The American Society of Plastic Surgeons compiles its statistics annually by sending out a survey to member surgeons, combing a dedicated database, and extrapolating the resulting aggregated information. The results are considered by many to be the most comprehensive statistics exploring cosmetic and reconstructive plastic surgery in the United States each year.

Dr. Stanley Jacobs is a triple board certified doctor specializing in facial plastic surgery. Bay Area residents may recognize him from his segments on KRON4, as well as his frequent appearances at events in the greater community. For more information, call his office in Healdsburg at (707) 473-0220 or in San Francisco at (415) 433-0303. He also has an online contact form.

A Los Angeles Dermatologist Explains BOTOX® and Its History

For men and women alike in Los Angeles, BOTOX® is an everyday reality. While the injectable made headlines a decade or so ago as a novelty, its widespread acceptance in the United States and the world (it remains the most commonly performed cosmetic treatment on the planet, according to a variety of surveys) has since transformed it into a household name. Celebrities, office workers, and anyone looking to relax some wrinkle-forming facial muscles chooses it for its quick application, safety, and proven results.

How did BOTOX® achieve its chart-topping status? The injectable traces its roots all the way back to the 1890s, where a Belgian food poisoning incident first led to the discovery of the Clostridium botulinum bacteria. Researchers quickly learned of its paralyzing effects, but it wasn’t until about 60 years later when scientists began finding that they could develop helpful applications based on the bacteria. In the United States, the Food and Drug Administration saw sufficient promise in the research and gave doctors authorization to run trials involving humans.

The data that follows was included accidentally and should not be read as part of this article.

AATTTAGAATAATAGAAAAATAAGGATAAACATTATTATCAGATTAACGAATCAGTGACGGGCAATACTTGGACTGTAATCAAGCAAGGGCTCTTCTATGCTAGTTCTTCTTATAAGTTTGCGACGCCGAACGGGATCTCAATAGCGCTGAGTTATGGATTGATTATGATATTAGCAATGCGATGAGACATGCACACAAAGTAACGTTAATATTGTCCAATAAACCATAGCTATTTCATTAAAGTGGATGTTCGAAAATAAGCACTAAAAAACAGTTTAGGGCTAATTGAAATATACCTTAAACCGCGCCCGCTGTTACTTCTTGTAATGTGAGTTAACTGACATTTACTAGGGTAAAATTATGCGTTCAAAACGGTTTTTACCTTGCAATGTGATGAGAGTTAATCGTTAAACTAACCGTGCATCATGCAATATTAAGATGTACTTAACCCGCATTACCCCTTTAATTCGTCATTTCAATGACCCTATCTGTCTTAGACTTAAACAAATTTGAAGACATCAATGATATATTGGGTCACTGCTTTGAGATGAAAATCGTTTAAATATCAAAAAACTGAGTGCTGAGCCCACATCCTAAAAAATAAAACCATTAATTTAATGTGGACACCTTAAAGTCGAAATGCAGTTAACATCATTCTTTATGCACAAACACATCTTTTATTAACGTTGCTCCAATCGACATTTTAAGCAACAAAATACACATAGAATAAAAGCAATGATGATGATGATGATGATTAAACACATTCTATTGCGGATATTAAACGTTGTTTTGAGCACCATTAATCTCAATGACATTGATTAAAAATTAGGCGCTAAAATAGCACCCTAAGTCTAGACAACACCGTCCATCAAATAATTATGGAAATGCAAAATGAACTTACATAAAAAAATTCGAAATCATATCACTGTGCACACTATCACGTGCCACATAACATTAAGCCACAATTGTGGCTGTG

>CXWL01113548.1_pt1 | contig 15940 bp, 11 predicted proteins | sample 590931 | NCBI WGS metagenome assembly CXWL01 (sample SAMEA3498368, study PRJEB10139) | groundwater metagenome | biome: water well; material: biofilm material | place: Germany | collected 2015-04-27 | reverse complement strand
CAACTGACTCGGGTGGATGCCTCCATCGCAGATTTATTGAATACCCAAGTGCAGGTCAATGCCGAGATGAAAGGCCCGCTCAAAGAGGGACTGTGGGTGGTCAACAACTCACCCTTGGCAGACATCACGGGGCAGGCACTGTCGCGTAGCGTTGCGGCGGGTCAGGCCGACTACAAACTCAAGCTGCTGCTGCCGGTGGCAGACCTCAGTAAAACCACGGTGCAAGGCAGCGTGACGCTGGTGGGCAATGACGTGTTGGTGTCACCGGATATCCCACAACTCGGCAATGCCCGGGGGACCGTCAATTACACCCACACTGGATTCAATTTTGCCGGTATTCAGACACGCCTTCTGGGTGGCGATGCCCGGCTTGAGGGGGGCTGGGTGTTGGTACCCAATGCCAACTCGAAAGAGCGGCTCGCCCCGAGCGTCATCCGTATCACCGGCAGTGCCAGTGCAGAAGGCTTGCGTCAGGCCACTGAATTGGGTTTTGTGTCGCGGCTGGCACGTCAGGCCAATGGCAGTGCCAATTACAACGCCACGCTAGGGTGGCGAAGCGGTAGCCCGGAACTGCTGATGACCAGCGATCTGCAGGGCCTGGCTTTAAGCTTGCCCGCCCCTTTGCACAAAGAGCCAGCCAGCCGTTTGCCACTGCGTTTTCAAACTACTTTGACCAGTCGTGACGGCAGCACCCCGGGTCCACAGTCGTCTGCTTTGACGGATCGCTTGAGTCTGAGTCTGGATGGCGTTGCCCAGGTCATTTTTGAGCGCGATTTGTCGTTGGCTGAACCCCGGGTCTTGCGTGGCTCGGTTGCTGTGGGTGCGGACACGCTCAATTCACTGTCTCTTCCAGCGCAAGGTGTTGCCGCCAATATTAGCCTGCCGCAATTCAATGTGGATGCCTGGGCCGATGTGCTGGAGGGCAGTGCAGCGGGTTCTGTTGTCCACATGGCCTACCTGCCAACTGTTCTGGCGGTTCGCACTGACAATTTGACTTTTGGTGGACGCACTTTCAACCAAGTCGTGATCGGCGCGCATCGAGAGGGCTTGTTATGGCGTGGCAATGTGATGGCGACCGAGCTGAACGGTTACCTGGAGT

The first official reports on what the formula later to be known as BOTOX® could do came in 1981, when an ophthalmologist announced that patients suffering from involuntary crossed eyes or walleyes—a condition known as strabismus—found temporary relief from the vision-disrupting symptoms when injections were made into the muscles that pulled the eyes in one direction or another. More eye-related research followed, leading to a pair of FDA approvals in 1989.

From that point on, BOTOX® could be officially marketed and used to stop the involuntary muscle action behind strabismus, as well as a similar culprit causing involuntary blinking known as blepharospasms.

Since BOTOX® demonstrably prevented signals from triggering muscle contractions—and did so safely—research continued in this vein. The next FDA approval was also for involuntary muscle action, centralized just a bit farther down from the eyes: in the neck. Cervical dystonia can be an uncomfortable-to-painful problem, causing the neck to twist and turn, then stay frozen that way so that patients have to carry their head at an odd angle. This FDA approval came in 2000.

An FDA approval given in the year 2002 stood out as the act that launched BOTOX® into international popularity, and newspapers ran with the headlines for years after, along with photos of needles sticking out of patients’ foreheads. The injectable had branched out from medical to cosmetic applications, cementing its position in the spotlight as it allowed anyone willing to try it to enjoy a relaxed, more youthful appearance.